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Learn Dive in Tobago

In at the deep end
I was in Tobago for a four-day PADI dive course staying at the luxury Magdalena Grand Beach Resort in Little Rocky Bay. On our first morning, we wandered down to the hotel’s World of Watersports dive centre to meet boss Sean Robinson, our dive teacher.

Resplendent in a lime green t-shirt, he was full of diving anecdotes, as well as graphic descriptions of a serious diving hazard known as the bends or decompression sickness. This occurs when a divers ascends too rapidly to the surface and can be fatal. After a couple of hours spent listening to Sean, I felt even more terrified.

Before panic could set in, I was diverted by a hugely unflattering wetsuit being proffered in my direction. Togged up in an ugly expanse of neoprene, a hefty weight belt and an inflatable jacket, I staggered over to the training pool to meet our second instructor; Mutley (real name, Leslie James) had the size and demeanour of a nightclub bouncer, complete with a gold tooth that flashed every time he smiled. He didn’t do it often.

Out on the reef
After two days of pool training, we were ready for our first open water dive. One of the most beautiful spots on Tobago is Pigeon Point in the south of the island boasting white sands, palm trees and azure waters. Just offshore lie the enormous Buccoo Reef and the smaller Kariwak Reef, both of which lurk 5m (15ft) below the water. This is where we headed.

After Mutley prised my fingers from the side of the boat, I followed my two fellow students into the water and down towards the seabed. As I hauled myself down the anchor chain, hazy shapes swam into view before a multicoloured parrot fish burst out of the gloom towards me. Mutley was waiting on the seabed, arms folded, doo-rag hat and gold tooth intact.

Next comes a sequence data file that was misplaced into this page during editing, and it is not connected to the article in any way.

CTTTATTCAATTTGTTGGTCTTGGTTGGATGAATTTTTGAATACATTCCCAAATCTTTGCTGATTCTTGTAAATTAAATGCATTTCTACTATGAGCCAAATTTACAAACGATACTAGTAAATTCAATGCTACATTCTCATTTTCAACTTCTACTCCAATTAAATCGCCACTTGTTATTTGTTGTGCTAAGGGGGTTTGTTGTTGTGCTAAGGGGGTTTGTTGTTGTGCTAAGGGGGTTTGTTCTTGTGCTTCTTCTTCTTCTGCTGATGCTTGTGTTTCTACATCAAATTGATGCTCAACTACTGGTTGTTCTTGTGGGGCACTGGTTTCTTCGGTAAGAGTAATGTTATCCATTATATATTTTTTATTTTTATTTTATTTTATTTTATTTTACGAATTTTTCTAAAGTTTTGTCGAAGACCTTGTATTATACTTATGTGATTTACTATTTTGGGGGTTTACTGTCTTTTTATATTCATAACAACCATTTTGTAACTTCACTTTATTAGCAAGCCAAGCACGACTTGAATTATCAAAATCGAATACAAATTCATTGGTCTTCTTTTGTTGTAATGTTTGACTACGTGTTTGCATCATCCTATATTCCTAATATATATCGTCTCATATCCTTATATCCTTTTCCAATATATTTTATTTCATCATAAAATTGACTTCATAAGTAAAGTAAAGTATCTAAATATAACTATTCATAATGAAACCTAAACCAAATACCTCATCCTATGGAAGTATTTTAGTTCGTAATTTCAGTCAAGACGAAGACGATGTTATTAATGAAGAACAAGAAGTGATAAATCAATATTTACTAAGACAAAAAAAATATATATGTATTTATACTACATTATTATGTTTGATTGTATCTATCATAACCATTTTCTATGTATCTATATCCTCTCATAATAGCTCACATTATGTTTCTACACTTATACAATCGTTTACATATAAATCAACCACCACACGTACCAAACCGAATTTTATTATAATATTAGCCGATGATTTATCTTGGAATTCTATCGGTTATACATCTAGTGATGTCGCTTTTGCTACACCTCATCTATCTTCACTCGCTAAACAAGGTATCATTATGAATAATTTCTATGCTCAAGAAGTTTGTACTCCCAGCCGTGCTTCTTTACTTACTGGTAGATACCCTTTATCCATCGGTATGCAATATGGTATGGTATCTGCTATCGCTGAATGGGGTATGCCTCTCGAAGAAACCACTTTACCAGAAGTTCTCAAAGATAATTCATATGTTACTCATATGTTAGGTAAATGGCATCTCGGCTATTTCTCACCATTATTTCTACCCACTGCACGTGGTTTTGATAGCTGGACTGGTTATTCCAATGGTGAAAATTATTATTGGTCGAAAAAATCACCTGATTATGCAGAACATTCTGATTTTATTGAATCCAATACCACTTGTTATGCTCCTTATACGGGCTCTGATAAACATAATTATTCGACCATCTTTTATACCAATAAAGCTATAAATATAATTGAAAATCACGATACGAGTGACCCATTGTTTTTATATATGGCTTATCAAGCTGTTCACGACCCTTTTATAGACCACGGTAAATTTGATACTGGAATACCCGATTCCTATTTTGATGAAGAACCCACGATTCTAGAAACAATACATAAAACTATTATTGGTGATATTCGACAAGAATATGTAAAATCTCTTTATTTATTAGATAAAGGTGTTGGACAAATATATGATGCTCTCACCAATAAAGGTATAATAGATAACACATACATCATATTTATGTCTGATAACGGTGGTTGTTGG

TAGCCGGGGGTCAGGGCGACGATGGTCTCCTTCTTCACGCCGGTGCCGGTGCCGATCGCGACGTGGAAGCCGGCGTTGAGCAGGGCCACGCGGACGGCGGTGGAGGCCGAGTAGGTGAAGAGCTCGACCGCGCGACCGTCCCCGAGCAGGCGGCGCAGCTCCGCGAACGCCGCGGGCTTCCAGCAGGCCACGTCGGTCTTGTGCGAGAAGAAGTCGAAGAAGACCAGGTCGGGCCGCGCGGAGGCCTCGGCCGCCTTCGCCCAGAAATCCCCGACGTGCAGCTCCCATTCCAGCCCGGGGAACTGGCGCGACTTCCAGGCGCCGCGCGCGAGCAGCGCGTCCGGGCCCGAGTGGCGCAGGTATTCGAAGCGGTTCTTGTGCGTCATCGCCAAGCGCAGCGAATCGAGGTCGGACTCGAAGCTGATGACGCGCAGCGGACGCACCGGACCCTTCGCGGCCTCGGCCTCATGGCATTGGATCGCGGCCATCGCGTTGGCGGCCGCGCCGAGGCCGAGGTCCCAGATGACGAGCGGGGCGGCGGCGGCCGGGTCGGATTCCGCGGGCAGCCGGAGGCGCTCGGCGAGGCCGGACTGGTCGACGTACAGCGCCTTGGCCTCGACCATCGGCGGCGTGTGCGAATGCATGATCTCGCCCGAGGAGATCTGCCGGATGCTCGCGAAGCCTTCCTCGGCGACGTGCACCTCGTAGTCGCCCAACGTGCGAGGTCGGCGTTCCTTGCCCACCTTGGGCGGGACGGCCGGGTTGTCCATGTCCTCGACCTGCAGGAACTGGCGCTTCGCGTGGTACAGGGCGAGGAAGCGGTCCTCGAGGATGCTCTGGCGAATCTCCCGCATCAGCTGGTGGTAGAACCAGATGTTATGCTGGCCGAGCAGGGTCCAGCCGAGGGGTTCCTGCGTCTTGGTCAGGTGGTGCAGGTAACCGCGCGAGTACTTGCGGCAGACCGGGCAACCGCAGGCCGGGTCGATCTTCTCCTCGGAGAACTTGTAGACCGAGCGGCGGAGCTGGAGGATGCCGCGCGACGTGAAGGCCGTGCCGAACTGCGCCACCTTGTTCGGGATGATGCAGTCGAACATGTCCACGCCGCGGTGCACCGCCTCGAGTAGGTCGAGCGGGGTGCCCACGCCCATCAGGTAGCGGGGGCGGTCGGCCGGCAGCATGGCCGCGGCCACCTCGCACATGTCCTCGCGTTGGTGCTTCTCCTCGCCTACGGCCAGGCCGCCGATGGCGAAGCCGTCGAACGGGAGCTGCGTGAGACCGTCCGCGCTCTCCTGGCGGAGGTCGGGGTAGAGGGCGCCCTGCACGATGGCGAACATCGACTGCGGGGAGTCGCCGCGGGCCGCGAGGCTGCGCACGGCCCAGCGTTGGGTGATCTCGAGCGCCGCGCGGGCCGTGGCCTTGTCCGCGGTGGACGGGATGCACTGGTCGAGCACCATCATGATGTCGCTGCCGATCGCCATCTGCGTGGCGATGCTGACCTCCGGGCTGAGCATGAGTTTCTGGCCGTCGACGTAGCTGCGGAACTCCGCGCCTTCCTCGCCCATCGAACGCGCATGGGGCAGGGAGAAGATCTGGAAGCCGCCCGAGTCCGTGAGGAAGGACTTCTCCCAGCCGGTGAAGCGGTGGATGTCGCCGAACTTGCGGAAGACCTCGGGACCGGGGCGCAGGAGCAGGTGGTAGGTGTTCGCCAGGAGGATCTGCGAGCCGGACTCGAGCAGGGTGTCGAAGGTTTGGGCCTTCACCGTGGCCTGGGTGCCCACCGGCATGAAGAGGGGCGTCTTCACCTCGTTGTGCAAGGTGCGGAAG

Shark! Shark!
Although no two reefs are ever the same, some things are universal. During my dives, what really struck me was just how much life there was below the waves. Trailing fronds of seaweed hid tiny black and white striped fish, while concealed in the sand at the base of the reef lay speckled sting rays and moray eels. A tiny pink and purple prawn made its jerky way past, only to be swept up by Mutley for a closer look.

At Japanese Gardens, a green turtle made a lazy loop around us and hidden under a rock, we found a nurse shark taking a nap. All I could see was a triangular fin poking out of the sea cave, looking for all the world like another ray. Then I realised what it really was: a 1.5m long (5ft) grey killing machine. ‘Shark! Shark!’ I tried to scream, thrashing frantically as I tried to swim away. Mutley shook his head wryly. The shark slept on. I lived to dive another day.